How PT expert Davis is using analytics to help young athletes avoid injury

Safer sports

Local physical therapy and sports rehab guru Dr. Andrea Davis wasn’t pleased at all to get news that a young baseball pitcher she’d worked with throughout his high school stardom had torn a muscle in his arm within the first week of going away to play college baseball.

But, it was, for her, a sign that all the testing and injury prevention work she had done four years before — throughout which the player had never missed playing time — can be a difference-maker.

It’s also just further motivation to continue growing a new data-driven spinoff to her long-running Davis Physical Therapy and Sports Rehab practice. After recently doubling her company’s footprint with a new facility, Davis this fall also introduced a standalone business called Analytics for Athletes that shares the same base of operations.

Dr. Andrea Davis. (File photo)

Through that entity, Davis is pairing digital innovation with wearable technologies to quantify the agility and strength metrics of athletes in baseball, basketball, football, track and field and other sports. Importantly for her, it’s also taking some of the guesswork out of helping athletes avoid hurting themselves, particularly from repetitive stress injuries common across all sports.

Out of a 5,000-square-foot Medford complex that once served as an apothecary, Analytics for Athletes is running half-hour tests of athletes on-site with several different large movement-tracking devices and then using data from that to identify weaknesses and deficiencies, both in competitive performance and potential for injury.

Division I collegiate sports programs may have something like that. Professional sports teams also give athletes access to similar screenings, although she has worked in the past with Olympic athletes that hadn’t been exposed to it. For the general population, however, there’s very little access to innovations that can map an athlete’s movement patterns and identify where they might have injury risk, Davis said.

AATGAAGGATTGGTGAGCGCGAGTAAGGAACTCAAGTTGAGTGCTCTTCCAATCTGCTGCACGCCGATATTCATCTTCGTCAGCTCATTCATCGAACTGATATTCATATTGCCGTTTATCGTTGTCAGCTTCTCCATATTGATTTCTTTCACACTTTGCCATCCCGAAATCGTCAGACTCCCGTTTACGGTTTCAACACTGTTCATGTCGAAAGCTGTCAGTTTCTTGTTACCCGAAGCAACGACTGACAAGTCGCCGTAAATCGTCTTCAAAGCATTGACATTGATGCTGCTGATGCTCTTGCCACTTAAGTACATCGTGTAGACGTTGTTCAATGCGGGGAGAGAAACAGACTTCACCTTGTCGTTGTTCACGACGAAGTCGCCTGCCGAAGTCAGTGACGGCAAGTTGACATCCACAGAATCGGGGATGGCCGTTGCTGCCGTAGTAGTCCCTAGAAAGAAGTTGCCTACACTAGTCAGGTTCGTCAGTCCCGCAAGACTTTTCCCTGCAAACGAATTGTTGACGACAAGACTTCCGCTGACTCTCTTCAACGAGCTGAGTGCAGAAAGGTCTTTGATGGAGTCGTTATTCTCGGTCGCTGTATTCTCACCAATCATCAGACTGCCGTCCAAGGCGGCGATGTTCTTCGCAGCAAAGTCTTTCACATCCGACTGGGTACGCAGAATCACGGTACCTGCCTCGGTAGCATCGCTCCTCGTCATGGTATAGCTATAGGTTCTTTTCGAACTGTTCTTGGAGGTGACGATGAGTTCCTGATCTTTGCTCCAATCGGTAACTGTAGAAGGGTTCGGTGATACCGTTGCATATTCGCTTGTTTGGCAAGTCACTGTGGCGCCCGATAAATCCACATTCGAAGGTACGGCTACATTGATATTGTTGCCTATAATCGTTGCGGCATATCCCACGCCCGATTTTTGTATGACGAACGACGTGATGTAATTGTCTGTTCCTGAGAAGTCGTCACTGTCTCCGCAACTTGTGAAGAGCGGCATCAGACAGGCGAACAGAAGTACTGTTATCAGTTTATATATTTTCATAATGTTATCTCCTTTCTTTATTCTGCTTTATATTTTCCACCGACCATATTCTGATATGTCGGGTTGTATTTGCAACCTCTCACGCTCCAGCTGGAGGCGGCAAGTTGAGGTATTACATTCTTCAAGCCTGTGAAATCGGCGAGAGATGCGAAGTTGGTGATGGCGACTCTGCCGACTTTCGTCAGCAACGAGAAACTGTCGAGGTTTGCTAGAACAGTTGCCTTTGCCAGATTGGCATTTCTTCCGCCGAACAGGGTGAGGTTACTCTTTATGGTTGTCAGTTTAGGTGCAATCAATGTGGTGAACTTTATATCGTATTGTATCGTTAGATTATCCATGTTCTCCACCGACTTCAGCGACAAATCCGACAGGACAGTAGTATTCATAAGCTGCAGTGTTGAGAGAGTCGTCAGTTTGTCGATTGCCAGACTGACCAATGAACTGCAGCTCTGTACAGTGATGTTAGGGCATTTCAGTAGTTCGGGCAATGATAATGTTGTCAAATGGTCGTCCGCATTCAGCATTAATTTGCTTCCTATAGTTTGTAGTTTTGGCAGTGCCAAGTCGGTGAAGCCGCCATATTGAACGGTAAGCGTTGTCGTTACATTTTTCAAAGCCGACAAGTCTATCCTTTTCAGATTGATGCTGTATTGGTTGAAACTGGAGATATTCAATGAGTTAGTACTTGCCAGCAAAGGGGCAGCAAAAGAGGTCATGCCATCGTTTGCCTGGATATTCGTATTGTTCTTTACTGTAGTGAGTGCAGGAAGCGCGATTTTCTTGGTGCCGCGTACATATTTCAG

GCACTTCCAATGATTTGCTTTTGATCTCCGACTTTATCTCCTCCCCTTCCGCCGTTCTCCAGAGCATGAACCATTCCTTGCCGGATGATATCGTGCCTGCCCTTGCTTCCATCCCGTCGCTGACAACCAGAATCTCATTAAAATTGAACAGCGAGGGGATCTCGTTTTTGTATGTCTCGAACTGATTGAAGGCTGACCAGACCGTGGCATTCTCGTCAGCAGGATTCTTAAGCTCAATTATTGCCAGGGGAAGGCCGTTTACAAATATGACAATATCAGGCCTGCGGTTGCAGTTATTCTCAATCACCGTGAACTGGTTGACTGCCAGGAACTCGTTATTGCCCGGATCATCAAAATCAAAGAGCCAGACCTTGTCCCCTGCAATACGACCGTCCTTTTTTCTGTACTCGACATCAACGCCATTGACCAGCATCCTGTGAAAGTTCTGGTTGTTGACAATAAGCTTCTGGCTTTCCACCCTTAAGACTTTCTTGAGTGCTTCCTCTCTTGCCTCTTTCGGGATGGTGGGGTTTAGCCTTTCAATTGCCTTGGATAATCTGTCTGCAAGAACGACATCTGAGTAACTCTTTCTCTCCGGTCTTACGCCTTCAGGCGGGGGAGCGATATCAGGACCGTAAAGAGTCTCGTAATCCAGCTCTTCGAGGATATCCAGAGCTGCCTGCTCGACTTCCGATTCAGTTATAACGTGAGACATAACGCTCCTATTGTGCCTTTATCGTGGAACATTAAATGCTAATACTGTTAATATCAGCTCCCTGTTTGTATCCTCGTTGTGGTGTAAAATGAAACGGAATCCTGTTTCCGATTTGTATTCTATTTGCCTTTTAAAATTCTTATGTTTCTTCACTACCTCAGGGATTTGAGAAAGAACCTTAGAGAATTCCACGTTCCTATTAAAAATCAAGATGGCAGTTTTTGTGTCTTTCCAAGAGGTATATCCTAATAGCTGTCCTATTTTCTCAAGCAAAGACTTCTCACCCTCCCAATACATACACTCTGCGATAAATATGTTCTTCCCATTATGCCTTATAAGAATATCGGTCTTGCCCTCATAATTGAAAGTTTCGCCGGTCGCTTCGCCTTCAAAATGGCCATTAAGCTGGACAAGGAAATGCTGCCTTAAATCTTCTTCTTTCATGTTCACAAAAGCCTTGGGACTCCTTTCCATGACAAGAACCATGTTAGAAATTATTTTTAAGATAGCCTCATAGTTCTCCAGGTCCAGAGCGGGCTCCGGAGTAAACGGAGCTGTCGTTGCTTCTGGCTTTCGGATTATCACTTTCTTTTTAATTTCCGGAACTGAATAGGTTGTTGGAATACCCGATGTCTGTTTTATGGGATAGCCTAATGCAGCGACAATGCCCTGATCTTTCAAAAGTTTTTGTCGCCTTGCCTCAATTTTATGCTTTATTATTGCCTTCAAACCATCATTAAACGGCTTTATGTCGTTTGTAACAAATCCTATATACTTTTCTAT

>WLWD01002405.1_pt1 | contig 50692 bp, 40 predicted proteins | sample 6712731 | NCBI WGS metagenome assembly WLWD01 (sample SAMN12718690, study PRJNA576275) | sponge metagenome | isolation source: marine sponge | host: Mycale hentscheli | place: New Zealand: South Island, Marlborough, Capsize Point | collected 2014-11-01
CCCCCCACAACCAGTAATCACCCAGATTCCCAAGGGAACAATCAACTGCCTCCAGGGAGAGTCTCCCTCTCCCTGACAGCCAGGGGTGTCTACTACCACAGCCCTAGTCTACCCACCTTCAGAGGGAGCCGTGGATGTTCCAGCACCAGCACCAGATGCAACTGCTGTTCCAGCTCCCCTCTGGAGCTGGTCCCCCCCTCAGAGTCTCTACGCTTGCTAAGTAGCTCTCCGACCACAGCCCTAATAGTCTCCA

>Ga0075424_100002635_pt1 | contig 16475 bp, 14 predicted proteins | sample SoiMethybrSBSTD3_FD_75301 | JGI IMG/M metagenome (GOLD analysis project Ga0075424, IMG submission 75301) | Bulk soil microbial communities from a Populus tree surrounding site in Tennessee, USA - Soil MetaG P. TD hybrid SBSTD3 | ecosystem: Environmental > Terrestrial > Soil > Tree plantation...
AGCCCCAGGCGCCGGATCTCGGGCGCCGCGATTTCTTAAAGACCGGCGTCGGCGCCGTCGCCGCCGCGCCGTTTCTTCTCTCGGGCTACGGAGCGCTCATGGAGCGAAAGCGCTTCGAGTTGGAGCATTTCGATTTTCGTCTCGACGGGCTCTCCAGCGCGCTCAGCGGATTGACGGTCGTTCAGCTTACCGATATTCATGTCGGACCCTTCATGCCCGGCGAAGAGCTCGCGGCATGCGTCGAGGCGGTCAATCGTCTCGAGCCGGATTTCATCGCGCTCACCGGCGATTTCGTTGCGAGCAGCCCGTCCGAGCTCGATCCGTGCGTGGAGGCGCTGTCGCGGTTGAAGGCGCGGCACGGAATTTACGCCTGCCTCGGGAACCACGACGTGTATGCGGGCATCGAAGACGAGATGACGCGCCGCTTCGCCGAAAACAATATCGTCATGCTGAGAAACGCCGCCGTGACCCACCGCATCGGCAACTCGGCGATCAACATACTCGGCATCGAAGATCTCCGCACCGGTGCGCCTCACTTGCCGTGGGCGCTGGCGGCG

Davis gave the example of how gauging hip strength can help determine an athlete’s control on their knee positioning, and thus find out whether they’re at risk of an ACL rupture. Those injuries are on the rise among young athletes, said Davis, who is currently rehabbing a 12-year-old with an ACL tear.

“It’s very sad to have a 12-year-old having surgery and dealing with the impact of being removed from sport as well as not functioning as normally,” she said. “That’s hard enough for an adult, let alone a teenager. I’ve seen it time and time again and thought, ‘Why isn’t anyone doing anything about this?’”

Making the insights in preventing sports injuries available to the general public through school districts is something that Davis feels is a “moral obligation.” So, one of her primary goals for the future is getting more schools on board, having them tap into available grant dollars and doing these screenings for young athletes across New Jersey.

It’s a work in progress. School districts are notoriously hard to get into, Davis said. Coaches and athletic directors are often all for it; but superintendents and school boards … not always.

But, she believes she has a good case study at Burlington Township High School, where they’ve seen a 20% reduction in non-contact injuries through a partnership with Davis Physical Therapy.

“So, again, that’s something we’d like to see grow,” she said. “And we’d also like to continue to partner with sports clubs and organizations locally to adopt this.

“I’m optimistic we’ll get there. A year from now, I’m hopeful we’ll have experienced significant growth in this area.”